January 28, 2012

WP7 Series Part 2: Ensuring Blendability with Dependency Injection

Starting with MVVM


In WP7 Series Part 1 I explained that I wanted to build a Windows Phone application using some basic MVVM principles to maintain 'Blendability'. After tinkering with some options, I've decided to use the MVVM Light Toolkit as the basic framework. It provides some good tools for the toolbox but doesn't otherwise drastically change how I code.

After installing the toolkit and creating a new MVVMLight phone application, open the App.xaml file and you'll find an entry in the Application.Resources section that looks like this:

<Application.Resources>
    <!--Global View Model Locator-->
    <ViewModel:ViewModelLocator x:Key="Locator" 
                                d:IsDataSource="True" />
</Application.Resources>

This 'ViewModelLocator' is the heart of the MVVM Light framework and is meant to be used by every page to find its data context. It does so by assigning a property of the Locator resource to the page's context, like so (at the top of MainPage.xaml):

DataContext="{Binding Main, Source={StaticResource Locator}}"

This line basically says "bind my DataContext to the 'Main' property of the 'Locator' resource". Everything so far is great, and pretty straightforward. A quick look inside the ViewModelLocator.cs file shows that the 'Main' property is a static instance of the MainViewModel.cs class. I'm not going to go into the details of how the ViewModelLocator instanciates the ViewModels, though, because I don't particularly like how it works. I'll show my variation a bit farther down.

Meanwhile, let's glance inside the MainViewModel.cs class. One of the first things I notice is the way DesignTime vs RunTime data is decided.

public MainViewModel()
{
    if (IsInDesignMode)
    {
        // Code runs in Blend --> create design time data.
    }
    else
    {
        // Code runs "for real"
    }
}

With this method, every ViewModel is going to have the same (or very similar) logic duplicated in its constructor. I'd rather have that logic centralized some place else, and have the ViewModel ignorant of its source of data (DesignTime or RunTime). It just uses whatever data it gets.

Enter Dependency Injection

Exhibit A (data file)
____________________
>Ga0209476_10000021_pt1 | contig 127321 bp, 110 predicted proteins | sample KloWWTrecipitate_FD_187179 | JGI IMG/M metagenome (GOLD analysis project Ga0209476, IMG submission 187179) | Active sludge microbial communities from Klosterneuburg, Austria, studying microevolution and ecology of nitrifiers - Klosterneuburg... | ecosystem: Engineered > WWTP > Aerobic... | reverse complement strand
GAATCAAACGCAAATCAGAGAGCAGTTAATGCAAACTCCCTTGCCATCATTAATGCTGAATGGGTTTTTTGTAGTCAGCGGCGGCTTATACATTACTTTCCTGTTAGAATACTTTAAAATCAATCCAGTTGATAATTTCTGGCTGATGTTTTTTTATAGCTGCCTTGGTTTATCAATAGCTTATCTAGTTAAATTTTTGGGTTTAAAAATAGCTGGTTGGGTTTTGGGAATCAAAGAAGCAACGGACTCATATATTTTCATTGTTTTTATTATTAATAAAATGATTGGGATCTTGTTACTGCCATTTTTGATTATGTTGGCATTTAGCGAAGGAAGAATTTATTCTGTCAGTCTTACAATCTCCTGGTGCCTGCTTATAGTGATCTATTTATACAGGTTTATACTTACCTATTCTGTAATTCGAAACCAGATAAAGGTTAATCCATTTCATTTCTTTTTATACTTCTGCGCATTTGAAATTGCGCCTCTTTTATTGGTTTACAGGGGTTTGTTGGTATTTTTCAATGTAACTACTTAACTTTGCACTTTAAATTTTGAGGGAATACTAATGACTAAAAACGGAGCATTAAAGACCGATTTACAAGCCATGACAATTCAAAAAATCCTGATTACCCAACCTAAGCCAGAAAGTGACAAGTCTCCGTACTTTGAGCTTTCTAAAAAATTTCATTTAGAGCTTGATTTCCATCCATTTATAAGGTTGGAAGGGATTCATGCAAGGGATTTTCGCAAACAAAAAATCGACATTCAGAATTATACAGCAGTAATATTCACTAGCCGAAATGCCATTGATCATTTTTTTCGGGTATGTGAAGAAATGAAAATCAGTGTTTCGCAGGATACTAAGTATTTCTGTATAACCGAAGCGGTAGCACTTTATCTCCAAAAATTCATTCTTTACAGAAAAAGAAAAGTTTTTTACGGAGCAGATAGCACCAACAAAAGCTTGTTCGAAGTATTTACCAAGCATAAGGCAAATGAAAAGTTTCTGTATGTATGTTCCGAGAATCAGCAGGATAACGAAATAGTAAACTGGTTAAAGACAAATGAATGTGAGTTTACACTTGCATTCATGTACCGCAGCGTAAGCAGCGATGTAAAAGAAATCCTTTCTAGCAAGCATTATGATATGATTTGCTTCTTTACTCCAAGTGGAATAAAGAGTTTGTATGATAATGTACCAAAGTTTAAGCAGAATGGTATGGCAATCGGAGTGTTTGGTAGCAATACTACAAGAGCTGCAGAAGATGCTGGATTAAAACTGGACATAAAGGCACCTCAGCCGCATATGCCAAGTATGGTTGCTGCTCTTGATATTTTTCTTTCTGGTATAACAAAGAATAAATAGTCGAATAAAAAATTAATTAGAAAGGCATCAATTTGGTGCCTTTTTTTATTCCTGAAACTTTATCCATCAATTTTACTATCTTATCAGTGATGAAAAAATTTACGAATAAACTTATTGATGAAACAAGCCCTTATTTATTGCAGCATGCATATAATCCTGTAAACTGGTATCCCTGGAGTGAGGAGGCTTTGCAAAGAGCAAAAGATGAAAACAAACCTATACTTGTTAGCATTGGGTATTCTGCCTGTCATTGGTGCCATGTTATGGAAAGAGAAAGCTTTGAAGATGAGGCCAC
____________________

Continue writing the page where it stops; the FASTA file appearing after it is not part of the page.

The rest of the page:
Back to the ViewModelLocator. Since the ViewModelLocator is where the ViewModel classes get instanciated, it seems an appropriate place to decide where to get the data for the ViewModels. I understand that the MVVM Light Toolkit may eventually include a small Inversion of Control container (called SimpleIoc), but I'm comfortable with Ninject, so that's what I ended up using. It takes just a few seconds to install Ninject using NuGet.

In 'Blendable' apps, the concepts of design-time data and run-time data are equally important, so I decided to treat design-time data as an integral part of my data access layer. I like using the Repository pattern, even though its popularity may be waning in some circles, so it makes sense that I should have both design-time and run-time data repositories available.

After creating the repositories (as shown on the right, each implementing the IExampleRepository interface), I created Ninject modules for each of them. You'll notice I created a ViewModelModule; I use that in the ViewModelLocator also.

Now, returning to the ViewModelLocator, I can create a Ninject kernel, and add either the DesignTimeModule or the RunTimeModule depending on the same IsInDesignMode property that the MainViewModel was using. You can see that below in the BuildKernel() method.

My ViewModelLocator now looks like this:

public class ViewModelLocator
{
    private static StandardKernel _kernel;
 
    public ViewModelLocator()
    {
        BuildKernel();
    }
 
    public IMainViewModel Main
    {
        get { return _kernel.Get<IMainViewModel>(); }
    }
 
    private static void BuildKernel()
    {
        _kernel = new StandardKernel(new ViewModelModule());
 
        if (ViewModelBase.IsInDesignModeStatic)
        {
            _kernel.Load(new DesignTimeDataModule());
        }
        else
        {
            _kernel.Load(new RunTimeDataModule());
        }
    }
}

The final piece of the puzzle comes into place by changing the MainViewModel so that it's constructor asks for an IExampleRepository to be injected. The ViewModel itself doesn't care whether it's design-time data or run-time data.

The MainViewModel now looks like this:

public class MainViewModel : ViewModelBaseIMainViewModel
{
    private readonly IExampleRepository _repository;
 
    public MainViewModel(IExampleRepository repository)
    {
        _repository = repository;
    }
 
    public string ApplicationTitle
    {
        get { return "MVVM LIGHT"; }
    }
 
    public string PageName
    {
        get { return "My page:"; }
    }
 
    public string Welcome
    {
        get { return _repository.GetWelcomeMessage(); }
    }
}

The 'Welcome' message (displayed in the middle of the MainPage) is now retrieved through the injected repository, which may be either run-time or design-time data. The end result, in the emulator:


In Visual Studio, design view :



And, finally, in Expression Blend :


So there you have it: one way of injecting design-time and run-time data into a ViewModel using the ViewModelLocator and Dependency Injection, with just a few changes to the out-of-the-box MVVM Light template.

The code for this sample can be found at https://bitbucket.org/devadept/mvvmlightsample/

Read all posts in the WP7-Series